Iterator Pattern Definition: Provides a way to access the elements of an aggregate object sequentially without exposing its underlying representation. Wiki

What are the consequences of exposing the underlying representation?

To provide a more detailed answer: How is the iterator pattern preventing this?

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    In short, you (the user) use an Iterator the same way for an ArrayList, HashMap, HashSet, TreeSet. You don't care about the implementation behind – Alexis C. May 20 '13 at 17:11

As per: http://www.oodesign.com/iterator-pattern.html

The idea of the iterator pattern is to take the responsibility of accessing and passing trough the objects of the collection and put it in the iterator object. The iterator object will maintain the state of the iteration, keeping track of the current item and having a way of identifying what elements are next to be iterated.

Few benefits that you can get from this pattern:

  1. Using Iterator pattern code designer can decide whether to allow 1 way iteration (using next() only) or allow reverse iteration as well (using prev() as in ListIterator).
  2. Whether to allow object removal or not, if yes then how.
  3. Maintain internal housekeeping when object is removed.
  4. It allows you to expose common mechanism of traversing a collection rather than expecting your clients to understand underlying collections.

If the underlying representation were exposed, client code could couple to it. Then:

  • If the representation changes, it may be necessary to change all the code coupling to it.
  • If you want to iterate over a different type of container, it may be necessary to change the code coupling to the old container.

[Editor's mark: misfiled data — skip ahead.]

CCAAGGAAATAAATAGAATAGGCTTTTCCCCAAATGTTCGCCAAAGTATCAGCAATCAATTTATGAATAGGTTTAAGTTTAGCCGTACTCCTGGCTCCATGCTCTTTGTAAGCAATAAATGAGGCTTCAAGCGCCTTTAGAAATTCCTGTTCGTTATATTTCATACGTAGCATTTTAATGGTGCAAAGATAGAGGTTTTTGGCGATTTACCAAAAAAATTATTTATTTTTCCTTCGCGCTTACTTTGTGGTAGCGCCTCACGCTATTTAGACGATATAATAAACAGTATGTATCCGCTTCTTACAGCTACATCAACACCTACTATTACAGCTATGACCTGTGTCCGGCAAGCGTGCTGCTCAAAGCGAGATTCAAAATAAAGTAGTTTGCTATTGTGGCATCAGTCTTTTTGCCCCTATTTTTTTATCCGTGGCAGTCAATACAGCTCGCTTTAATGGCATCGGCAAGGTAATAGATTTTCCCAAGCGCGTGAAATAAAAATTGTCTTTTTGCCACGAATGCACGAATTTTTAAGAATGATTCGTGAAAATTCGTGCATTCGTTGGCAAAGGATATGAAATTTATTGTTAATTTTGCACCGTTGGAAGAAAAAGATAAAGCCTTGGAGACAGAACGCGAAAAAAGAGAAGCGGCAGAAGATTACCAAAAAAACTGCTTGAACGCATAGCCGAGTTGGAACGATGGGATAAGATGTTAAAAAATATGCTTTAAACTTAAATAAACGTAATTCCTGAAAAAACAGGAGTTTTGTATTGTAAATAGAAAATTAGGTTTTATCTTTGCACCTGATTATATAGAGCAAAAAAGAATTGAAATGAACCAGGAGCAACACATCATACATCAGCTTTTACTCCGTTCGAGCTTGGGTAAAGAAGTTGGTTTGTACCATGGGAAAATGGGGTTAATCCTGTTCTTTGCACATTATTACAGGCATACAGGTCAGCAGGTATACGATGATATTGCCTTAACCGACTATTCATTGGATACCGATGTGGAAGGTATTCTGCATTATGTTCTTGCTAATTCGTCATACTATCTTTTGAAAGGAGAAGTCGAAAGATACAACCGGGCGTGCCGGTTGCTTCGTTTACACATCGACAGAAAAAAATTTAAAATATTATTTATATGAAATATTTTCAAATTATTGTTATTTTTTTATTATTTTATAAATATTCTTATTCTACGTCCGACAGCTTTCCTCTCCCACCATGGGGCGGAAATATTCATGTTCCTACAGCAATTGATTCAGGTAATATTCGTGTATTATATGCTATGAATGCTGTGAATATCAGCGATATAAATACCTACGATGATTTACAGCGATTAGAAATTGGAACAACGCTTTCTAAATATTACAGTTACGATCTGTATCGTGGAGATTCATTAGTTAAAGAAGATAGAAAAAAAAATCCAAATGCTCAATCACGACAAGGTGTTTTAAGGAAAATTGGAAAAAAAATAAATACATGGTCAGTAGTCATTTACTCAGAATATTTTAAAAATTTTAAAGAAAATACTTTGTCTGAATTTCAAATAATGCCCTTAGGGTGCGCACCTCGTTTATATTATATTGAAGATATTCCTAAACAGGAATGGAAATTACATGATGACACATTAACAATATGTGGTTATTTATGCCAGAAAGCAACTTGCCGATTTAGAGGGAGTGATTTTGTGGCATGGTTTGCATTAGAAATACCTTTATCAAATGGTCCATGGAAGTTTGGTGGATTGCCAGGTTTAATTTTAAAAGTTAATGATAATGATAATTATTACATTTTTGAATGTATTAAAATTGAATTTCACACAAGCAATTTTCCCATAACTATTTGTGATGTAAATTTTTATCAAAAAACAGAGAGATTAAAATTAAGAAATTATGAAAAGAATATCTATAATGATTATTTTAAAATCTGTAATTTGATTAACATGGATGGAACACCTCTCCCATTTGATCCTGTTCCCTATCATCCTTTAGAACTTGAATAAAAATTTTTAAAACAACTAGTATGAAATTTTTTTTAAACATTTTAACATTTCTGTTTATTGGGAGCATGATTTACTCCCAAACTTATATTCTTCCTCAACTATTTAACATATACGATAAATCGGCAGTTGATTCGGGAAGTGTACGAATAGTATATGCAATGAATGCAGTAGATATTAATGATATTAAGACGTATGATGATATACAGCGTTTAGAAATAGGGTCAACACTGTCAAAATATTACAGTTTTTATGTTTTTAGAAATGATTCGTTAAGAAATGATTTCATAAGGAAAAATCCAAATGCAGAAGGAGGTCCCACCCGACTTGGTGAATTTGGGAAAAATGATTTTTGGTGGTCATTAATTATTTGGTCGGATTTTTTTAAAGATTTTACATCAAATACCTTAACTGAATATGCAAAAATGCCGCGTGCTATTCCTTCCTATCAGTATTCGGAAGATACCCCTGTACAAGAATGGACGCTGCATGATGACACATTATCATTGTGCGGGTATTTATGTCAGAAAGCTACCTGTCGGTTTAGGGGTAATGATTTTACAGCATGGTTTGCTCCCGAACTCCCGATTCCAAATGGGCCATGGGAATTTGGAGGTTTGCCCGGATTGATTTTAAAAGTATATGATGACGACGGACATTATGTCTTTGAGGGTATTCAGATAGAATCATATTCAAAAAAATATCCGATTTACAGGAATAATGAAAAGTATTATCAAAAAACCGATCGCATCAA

Data abstraction makes code more resilient to a change in the representation.

  • could you provide an example of each bullet you are talking about, i.e., it would be wonderful to see in action this consequences. – lmiguelvargasf Feb 6 '17 at 4:58

In short: all the code relying on the underlying representation will have to be changed if you decide to change the representation.

E.g., you decided to use TreeMap at first, but then you don't want ordering anymore (in most cases), so you change to HashMap. Somebody is looping through your map trying to get a increasing list. !!

Using iterator pattern, you could always give the user the ability to loop through something with a certain logic (or just random, which is a kind of logic) without knowing what it is under the hood.

Now, if you use HashMap instead of TreeMap, you could expose a sorted view to the user. If you provide this SortedIterator and tell user "using this will guarantee the result to be sorted, but I can't tell you anything about what's underneath", you can change the representation to be whatever you like, as long as the contract of this SortedIterator is maintained by you.

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